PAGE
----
(Please note: Because of poor sound quality, this interview was rerecorded on March 22nd.)
Discussing the climate crisis sooner or later begs the Gaia Hypothesis. Simply explained, the Gaia Hypothesis, proposed in the early 1970s by James Lovelock and Lynn Margulis, argues all of planetary life works autonomously to maintain environmental conditions within a narrow range of habitability, or in a dynamic state of constancy, via a long list of biological self-regulating mechanisms. In sum, Gaia Hypothesis argues the planet is self-regulating. Gaia has been of particular interest relative to the what the climate crisis poses for our survival since it has been interpreted in two radically different ways. One in which we have accountability or a moral duty to defend Gaia and another whereby the planet is resilient or immune from human-caused global warming.
During this 38 minute discussion, Professor Ruse defines Gaia, discusses criticism thereof and comments on interpretations of the hypothesis.
Michael Ruse is the former, now retired, Lucyle T. Werkmeister Professor of Philosophy and Director of the Program in the History and Philosophy of Science at Florida State University. Previously, he was Professor Emeritus at the University of Guelph, in Ontario, Canada. He is the author of over 60 books. He is currently the co-editor of the Cambridge Elements series in the Philosophy of Biology and co-editor of the Cambridge Handbook of Evolutionary Ethics (forthcoming). He was the founding editor of the journal Biology and Philosophy and edited the Cambridge Series in the Philosophy of Biology. He also co-edited two volumes with Oxford University Press on the philosophy of biology; co-edited the Cambridge Companion to the Origin of Species; co-edited the Oxford Handbook of Atheism; recently edited The Cambridge Encyclopedia of Charles Darwin and Evolutionary Thought; co-edited a volume on evolutionary theory with Harvard University Press; a volume on paleobiology with the University of Chicago Press; and, another on twentieth-century evolutionary biology with the American Philosophical Society. He has appeared as an expert witness in a case in Arkansas against the teaching of biblical literalism (Creationism) in state-supported science classes. He writes frequently on pseudo-science, as in The Gaia Hypothesis: Science on a Pagan Planet. Most recently he has authored, Darwinism as Religion, a history of evolutionary theory as seen through creative writing, particularly as seen through fiction and poetry. He is now writing a book on hatred. Professor Ruse earned his undergraduate degree at the University of Bristol, his master's degree at McMaster University and his Ph.D. at the University of Bristol.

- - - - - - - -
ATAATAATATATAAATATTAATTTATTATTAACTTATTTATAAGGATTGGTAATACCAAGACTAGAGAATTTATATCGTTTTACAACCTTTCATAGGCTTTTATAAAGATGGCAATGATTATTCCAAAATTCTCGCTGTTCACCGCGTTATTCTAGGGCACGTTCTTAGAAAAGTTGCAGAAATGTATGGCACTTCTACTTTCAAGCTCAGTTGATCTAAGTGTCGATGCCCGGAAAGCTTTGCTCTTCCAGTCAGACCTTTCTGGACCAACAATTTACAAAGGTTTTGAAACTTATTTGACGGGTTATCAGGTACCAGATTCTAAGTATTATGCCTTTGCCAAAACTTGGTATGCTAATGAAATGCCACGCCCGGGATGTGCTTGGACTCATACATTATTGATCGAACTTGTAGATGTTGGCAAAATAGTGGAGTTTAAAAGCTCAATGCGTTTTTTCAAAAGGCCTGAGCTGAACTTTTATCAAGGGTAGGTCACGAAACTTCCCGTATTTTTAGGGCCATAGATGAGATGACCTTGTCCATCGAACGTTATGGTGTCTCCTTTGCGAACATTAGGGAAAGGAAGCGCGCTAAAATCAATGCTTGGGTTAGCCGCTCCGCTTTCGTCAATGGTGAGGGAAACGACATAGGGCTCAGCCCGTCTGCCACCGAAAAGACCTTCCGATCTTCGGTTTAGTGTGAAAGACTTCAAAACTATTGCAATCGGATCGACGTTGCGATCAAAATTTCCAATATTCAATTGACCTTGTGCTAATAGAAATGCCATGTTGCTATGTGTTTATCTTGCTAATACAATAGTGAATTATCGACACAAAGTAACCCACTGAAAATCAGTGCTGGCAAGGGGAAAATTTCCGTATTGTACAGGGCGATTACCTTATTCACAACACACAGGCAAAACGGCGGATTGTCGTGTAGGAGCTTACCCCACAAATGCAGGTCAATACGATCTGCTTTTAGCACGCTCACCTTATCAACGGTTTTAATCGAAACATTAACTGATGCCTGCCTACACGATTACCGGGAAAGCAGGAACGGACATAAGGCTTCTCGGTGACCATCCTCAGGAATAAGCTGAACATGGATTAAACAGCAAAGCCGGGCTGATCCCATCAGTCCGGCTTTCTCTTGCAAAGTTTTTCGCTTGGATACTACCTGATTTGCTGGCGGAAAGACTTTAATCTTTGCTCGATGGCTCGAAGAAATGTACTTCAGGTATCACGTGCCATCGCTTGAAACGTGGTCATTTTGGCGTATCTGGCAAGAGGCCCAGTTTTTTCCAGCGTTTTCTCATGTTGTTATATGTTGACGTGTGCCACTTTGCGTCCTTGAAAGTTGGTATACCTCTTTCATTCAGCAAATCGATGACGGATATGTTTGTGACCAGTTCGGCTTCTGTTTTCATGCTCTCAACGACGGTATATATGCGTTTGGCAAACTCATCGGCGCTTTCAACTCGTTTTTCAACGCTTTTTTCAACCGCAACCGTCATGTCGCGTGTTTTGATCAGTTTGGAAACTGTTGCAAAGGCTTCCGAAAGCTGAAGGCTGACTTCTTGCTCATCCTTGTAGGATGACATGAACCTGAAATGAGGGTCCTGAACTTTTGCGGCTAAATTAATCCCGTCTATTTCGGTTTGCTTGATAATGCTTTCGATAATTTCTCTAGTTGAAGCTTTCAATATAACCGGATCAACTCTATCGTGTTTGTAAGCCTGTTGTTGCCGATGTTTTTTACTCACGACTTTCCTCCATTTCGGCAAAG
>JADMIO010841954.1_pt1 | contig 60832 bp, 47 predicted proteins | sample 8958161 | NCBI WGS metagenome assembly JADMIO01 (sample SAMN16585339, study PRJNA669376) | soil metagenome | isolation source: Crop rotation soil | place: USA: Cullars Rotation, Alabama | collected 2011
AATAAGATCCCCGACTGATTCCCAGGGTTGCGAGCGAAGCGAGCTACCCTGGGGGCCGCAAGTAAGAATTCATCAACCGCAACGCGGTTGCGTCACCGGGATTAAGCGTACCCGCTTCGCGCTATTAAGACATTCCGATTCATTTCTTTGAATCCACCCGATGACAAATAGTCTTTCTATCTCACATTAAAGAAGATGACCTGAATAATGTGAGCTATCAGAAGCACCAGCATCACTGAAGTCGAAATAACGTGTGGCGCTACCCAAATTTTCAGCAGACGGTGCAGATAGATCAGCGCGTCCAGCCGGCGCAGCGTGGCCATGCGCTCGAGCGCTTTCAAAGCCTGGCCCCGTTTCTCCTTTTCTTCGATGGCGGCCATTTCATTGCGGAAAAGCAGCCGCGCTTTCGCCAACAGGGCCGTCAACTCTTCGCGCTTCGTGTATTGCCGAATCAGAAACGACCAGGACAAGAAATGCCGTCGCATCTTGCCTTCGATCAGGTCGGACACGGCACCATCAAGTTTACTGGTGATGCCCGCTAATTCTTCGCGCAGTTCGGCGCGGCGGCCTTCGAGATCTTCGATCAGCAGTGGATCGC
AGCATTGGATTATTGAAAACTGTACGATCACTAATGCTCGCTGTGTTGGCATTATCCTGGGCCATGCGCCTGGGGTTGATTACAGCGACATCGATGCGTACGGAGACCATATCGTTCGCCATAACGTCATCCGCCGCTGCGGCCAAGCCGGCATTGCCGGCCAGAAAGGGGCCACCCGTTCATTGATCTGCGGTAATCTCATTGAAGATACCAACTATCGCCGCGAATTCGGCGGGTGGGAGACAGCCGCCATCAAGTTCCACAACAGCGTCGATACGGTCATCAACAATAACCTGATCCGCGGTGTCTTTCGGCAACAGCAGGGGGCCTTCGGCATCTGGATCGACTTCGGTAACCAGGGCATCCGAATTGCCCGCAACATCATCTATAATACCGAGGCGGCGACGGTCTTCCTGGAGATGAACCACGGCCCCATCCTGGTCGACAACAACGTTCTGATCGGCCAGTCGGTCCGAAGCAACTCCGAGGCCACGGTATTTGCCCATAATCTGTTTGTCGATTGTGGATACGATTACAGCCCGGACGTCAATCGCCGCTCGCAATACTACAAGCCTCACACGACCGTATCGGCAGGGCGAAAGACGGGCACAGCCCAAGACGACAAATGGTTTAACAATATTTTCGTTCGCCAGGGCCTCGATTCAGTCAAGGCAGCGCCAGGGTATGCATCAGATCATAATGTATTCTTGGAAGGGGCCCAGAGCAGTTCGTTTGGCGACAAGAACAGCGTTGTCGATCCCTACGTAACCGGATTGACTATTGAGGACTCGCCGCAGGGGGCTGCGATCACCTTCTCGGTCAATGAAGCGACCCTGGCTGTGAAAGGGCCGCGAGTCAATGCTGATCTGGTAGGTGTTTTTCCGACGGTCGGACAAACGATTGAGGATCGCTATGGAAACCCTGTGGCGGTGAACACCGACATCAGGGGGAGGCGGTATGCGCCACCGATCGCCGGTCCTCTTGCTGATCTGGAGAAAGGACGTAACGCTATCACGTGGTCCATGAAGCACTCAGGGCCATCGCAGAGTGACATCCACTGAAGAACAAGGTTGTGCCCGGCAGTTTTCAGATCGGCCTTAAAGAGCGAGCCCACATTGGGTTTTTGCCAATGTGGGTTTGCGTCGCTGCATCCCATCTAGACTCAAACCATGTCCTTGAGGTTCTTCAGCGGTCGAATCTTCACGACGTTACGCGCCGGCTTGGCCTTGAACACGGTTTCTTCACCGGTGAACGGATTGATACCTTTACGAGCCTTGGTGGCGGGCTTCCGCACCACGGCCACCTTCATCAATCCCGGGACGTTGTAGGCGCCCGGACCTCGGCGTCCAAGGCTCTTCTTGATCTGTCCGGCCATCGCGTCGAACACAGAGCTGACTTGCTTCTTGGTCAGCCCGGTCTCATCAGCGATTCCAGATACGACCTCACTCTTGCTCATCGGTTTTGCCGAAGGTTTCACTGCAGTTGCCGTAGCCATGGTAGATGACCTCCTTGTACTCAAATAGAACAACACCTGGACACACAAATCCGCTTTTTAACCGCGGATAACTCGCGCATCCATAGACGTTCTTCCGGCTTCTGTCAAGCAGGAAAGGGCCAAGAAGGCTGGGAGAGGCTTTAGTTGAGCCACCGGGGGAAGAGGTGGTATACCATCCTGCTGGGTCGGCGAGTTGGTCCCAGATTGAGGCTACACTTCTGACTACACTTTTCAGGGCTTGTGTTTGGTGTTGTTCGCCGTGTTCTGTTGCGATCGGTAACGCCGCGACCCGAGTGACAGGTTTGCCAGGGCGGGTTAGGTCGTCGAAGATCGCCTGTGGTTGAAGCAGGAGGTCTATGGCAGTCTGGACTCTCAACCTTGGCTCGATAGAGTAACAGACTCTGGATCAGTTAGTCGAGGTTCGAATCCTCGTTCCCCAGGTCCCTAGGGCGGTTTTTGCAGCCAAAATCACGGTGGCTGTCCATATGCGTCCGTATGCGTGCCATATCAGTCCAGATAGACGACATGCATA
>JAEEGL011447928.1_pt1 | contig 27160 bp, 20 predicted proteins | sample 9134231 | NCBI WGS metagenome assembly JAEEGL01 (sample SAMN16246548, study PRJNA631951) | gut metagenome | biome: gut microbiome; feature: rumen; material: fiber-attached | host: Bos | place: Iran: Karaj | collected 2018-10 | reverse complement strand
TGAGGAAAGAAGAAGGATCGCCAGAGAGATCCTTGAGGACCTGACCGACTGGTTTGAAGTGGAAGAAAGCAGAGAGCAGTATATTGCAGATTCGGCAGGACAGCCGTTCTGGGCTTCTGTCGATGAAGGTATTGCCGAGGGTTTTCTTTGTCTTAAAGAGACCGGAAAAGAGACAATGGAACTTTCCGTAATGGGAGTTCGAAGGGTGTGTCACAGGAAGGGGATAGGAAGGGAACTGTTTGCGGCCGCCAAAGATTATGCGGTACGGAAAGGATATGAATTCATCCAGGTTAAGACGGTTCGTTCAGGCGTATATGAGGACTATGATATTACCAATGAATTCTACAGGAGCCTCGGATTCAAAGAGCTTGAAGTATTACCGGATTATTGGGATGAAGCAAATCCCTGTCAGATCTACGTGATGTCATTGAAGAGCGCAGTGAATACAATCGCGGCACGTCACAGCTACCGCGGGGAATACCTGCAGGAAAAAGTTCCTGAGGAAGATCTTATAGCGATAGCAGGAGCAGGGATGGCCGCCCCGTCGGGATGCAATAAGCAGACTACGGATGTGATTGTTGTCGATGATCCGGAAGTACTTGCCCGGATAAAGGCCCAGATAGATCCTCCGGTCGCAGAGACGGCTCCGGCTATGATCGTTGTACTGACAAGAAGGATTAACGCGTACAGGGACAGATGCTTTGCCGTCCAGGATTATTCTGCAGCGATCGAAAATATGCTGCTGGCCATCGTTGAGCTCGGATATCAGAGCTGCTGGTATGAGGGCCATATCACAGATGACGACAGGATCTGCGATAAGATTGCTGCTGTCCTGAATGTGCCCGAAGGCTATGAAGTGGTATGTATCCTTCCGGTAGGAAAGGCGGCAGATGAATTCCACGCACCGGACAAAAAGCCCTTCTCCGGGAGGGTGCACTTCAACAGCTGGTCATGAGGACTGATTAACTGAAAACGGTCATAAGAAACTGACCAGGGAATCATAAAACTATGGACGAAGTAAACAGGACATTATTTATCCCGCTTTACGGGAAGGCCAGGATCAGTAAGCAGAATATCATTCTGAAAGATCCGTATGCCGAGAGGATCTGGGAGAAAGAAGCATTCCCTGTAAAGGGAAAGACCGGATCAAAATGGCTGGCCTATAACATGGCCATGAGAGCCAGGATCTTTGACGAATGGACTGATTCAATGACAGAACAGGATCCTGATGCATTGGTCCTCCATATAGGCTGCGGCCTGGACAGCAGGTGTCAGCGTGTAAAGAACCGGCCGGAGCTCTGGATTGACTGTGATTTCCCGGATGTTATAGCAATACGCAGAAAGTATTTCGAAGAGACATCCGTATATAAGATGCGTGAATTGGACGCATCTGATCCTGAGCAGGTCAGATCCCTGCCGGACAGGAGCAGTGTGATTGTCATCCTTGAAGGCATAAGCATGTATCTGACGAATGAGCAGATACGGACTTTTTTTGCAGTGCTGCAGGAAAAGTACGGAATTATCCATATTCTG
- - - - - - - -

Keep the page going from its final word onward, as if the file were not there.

Information on Professor Ruse's The Gaia Hypothesis, Science on a Pagan Planet, is at: https://press.uchicago.edu/ucp/books/book/chicago/G/bo10665496.html.
Leah Aronowsky's just-published Critical Inquiry essay, "Gas Guzzling Gaia, or: A Prehistory of Climate Change Denialism," noted during this interview, is at: https://www.journals.uchicago.edu/doi/10.1086/712129.